Why are older people so much nicer and more respectful than young people?


Every time I attend worship, older people like me more than people my age. Why are older people so much nicer and more respectful than young people? There are no young people as nice and respectful as older people. I wish our young people were nice like older people.


"Let your speech always be with grace, seasoned with salt, that you may know how you ought to answer each one" (Colossians 4:6).

Since you are among the young people, I would hope that you, at least, are an exception to the rule.

Politeness is something which is taught and, unfortunately, parents in our country are less involved in the raising of their children than they were years ago. For older people, politeness is a long-established habit. "Train up a child in the way he should go, And when he is old he will not depart from it" (Proverbs 22:6). Young people will eventually be forced into learning politeness. You can't make it very far in the business world without some degree of manners.

With age also comes wisdom. Older people understand that politeness costs you nothing and gains you much. "The lips of the righteous know what is acceptable, but the mouth of the wicked what is perverse" (Proverbs 10:32). Young people often make the mistake of thinking that the way to excel is to tear everyone around you down until you are the only one left. Older people realize that everyone benefits when each person is encouraged to reach their highest potential. "The words of a wise man's mouth are gracious, but the lips of a fool shall swallow him up" (Ecclesiastes 10:12).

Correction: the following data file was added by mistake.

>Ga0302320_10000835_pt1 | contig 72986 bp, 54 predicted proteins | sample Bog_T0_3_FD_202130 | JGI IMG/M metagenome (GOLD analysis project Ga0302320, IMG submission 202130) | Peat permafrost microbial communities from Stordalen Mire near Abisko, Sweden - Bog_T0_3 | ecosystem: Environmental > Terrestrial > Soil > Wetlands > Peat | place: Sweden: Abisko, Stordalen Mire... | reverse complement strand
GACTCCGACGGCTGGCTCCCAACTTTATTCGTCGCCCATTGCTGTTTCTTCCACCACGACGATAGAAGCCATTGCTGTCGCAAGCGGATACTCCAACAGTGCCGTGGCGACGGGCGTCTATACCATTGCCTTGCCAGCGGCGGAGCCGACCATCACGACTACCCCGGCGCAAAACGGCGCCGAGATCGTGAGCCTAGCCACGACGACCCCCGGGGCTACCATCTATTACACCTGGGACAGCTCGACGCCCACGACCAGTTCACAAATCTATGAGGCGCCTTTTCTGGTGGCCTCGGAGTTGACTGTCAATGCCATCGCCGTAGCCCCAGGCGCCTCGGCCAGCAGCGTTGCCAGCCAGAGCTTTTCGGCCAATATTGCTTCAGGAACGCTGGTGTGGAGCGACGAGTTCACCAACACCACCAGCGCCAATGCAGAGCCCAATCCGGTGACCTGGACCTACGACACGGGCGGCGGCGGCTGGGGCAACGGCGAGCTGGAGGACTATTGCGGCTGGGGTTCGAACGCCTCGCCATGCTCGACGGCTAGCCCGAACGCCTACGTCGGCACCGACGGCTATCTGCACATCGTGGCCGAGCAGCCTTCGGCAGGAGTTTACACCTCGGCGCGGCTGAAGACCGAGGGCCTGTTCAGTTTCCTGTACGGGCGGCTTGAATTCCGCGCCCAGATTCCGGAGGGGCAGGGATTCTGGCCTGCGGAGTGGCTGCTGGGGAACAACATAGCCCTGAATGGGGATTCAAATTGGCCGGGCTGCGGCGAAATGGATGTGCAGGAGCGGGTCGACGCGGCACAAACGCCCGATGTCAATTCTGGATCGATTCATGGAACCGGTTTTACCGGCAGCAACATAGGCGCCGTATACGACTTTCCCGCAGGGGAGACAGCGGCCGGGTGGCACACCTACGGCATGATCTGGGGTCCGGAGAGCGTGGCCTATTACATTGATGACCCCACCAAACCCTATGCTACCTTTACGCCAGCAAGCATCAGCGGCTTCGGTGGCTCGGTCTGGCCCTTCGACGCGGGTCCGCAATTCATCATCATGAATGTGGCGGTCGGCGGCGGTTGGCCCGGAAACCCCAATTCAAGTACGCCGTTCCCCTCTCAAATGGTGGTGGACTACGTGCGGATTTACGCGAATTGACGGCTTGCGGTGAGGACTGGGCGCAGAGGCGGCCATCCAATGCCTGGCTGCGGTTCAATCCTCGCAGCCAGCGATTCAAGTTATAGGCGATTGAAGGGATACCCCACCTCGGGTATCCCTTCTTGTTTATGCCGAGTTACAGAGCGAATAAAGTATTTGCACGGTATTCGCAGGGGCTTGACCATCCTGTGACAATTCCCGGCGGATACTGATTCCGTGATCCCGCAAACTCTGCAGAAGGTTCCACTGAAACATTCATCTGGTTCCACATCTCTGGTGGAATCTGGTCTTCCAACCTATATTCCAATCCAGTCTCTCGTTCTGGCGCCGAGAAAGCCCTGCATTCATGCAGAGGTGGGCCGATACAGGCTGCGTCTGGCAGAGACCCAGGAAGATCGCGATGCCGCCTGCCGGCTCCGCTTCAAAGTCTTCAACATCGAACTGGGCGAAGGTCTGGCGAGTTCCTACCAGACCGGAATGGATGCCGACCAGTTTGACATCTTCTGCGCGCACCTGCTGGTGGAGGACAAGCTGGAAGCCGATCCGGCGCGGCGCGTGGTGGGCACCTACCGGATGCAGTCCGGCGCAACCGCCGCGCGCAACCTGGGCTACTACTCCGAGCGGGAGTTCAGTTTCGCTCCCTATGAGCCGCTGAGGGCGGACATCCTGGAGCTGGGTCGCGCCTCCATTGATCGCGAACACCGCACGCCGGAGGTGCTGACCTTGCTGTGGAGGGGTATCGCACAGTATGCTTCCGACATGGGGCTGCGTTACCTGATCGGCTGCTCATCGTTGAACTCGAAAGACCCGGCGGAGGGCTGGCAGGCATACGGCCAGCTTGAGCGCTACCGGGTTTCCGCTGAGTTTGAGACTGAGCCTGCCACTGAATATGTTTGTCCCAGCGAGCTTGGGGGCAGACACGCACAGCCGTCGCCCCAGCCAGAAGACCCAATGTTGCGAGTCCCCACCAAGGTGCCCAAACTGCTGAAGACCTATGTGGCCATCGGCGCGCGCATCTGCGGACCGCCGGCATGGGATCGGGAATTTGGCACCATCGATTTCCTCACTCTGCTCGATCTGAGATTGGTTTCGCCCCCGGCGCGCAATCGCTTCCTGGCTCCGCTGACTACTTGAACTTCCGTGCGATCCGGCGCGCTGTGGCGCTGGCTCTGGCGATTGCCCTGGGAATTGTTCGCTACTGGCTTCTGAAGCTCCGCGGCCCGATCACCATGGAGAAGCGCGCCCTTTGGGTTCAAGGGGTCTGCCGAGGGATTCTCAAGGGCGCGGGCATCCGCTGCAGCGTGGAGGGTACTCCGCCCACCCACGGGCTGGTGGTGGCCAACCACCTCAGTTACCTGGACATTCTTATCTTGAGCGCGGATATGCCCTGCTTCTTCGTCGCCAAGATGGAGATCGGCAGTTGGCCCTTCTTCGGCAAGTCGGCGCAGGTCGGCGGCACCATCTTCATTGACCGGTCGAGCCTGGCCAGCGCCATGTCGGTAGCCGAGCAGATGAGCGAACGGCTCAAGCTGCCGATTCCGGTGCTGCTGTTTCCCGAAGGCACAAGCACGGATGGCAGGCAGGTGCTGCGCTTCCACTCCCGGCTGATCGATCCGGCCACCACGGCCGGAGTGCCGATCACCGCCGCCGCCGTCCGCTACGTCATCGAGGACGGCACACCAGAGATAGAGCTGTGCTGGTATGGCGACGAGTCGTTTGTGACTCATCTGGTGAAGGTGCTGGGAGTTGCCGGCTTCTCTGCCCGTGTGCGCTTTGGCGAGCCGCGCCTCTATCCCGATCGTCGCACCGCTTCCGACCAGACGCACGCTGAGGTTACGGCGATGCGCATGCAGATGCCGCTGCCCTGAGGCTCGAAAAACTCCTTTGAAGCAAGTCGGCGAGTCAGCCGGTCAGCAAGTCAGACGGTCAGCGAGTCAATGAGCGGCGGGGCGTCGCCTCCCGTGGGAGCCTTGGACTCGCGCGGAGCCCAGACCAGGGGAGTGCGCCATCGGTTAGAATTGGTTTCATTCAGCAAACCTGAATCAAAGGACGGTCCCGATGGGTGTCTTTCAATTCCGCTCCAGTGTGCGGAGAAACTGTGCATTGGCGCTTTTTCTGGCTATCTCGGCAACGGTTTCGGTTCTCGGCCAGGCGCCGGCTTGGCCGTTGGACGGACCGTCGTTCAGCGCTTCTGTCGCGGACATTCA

"The wise in heart will be called prudent, and sweetness of the lips increases learning. Understanding is a wellspring of life to him who has it. But the correction of fools is folly. The heart of the wise teaches his mouth, and adds learning to his lips. Pleasant words are like a honeycomb, sweetness to the soul and health to the bones" (Proverbs 16:21-24).

You can't make the young people do what is right, but you can set the example. "Likewise you younger people, submit yourselves to your elders. Yes, all of you be submissive to one another, and be clothed with humility, for 'God resists the proud, But gives grace to the humble'" (I Peter 5:5). You won't see an immediate reaction, except perhaps scoffing from your peers, but in time they are going to notice a vast difference between the way that they are treated and the way you are treated by other people. Then the lessons will begin to settle into their hearts. "Let no one despise your youth, but be an example to the believers in word, in conduct, in love, in spirit, in faith, in purity" (I Timothy 4:12). I used this verse in my lesson last night when I was pointing that preaching is only partly about the words you say. Preaching is also about the life you live. And when the two are in harmony they present a powerful message. (See: "Take Heed").

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